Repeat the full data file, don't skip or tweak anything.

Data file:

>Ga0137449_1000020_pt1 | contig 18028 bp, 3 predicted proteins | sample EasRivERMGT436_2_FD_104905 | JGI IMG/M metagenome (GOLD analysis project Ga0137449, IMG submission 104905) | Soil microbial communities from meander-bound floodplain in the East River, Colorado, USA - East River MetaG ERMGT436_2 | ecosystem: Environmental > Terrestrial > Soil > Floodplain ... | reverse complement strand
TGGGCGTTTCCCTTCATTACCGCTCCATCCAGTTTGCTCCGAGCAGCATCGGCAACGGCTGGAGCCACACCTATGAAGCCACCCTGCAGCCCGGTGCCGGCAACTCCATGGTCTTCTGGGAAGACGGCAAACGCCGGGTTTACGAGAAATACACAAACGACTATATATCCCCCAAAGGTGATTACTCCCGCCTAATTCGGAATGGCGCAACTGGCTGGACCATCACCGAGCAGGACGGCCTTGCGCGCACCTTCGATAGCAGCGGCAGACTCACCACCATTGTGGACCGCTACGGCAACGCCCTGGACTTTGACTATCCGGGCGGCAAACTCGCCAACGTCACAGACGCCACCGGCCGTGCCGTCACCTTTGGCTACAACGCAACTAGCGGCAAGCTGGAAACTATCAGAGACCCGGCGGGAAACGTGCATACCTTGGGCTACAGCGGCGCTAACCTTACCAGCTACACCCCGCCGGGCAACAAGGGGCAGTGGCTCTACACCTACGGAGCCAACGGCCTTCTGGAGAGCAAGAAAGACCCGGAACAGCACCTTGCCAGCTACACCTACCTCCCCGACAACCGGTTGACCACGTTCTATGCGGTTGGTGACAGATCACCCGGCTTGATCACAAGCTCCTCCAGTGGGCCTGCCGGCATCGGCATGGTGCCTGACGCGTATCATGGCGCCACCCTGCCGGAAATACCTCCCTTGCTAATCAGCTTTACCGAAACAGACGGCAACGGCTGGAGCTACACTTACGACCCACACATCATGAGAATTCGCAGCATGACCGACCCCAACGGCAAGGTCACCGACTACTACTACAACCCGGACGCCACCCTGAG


>Ga0137449_1000020_pt1 | contig 18028 bp, 3 predicted proteins | sample EasRivERMGT436_2_FD_104905 | JGI IMG/M metagenome (GOLD analysis project Ga0137449, IMG submission 104905) | Soil microbial communities from meander-bound floodplain in the East River, Colorado, USA - East River MetaG ERMGT436_2 | ecosystem: Environmental > Terrestrial > Soil > Floodplain ... | reverse complement strand
TGGGCGTTTCCCTTCATTACCGCTCCATCCAGTTTGCTCCGAGCAGCATCGGCAACGGCTGGAGCCACACCTATGAAGCCACCCTGCAGCCCGGTGCCGGCAACTCCATGGTCTTCTGGGAAGACGGCAAACGCCGGGTTTACGAGAAATACACAAACGACTATATATCCCCCAAAGGTGATTACTCCCGCCTAATTCGGAATGGCGCAACTGGCTGGACCATCACCGAGCAGGACGGCCTTGCGCGCACCTTCGATAGCAGCGGCAGACTCACCACCATTGTGGACCGCTACGGCAACGCCCTGGACTTTGACTATCCGGGCGGCAAACTCGCCAACGTCACAGACGCCACCGGCCGTGCCGTCACCTTTGGCTACAACGCAACTAGCGGCAAGCTGGAAACTATCAGAGACCCGGCGGGAAACGTGCATACCTTGGGCTACAGCGGCGCTAACCTTACCAGCTACACCCCGCCGGGCAACAAGGGGCAGTGGCTCTACACCTACGGAGCCAACGGCCTTCTGGAGAGCAAGAAAGACCCGGAACAGCACCTTGCCAGCTACACCTACCTCCCCGACAACCGGTTGACCACGTTCTATGCGGTTGGTGACAGATCACCCGGCTTGATCACAAGCTCCTCCAGTGGGCCTGCCGGCATCGGCATGGTGCCTGACGCGTATCATGGCGCCACCCTGCCGGAAATACCTCCCTTGCTAATCAGCTTTACCGAAACAGACGGCAACGGCTGGAGCTACACTTACGACCCACACATCATGAGAATTCGCAGCATGACCGACCCCAACGGCAAGGTCACCGACTACTACTACAACCCGGACGCCACCCTGAG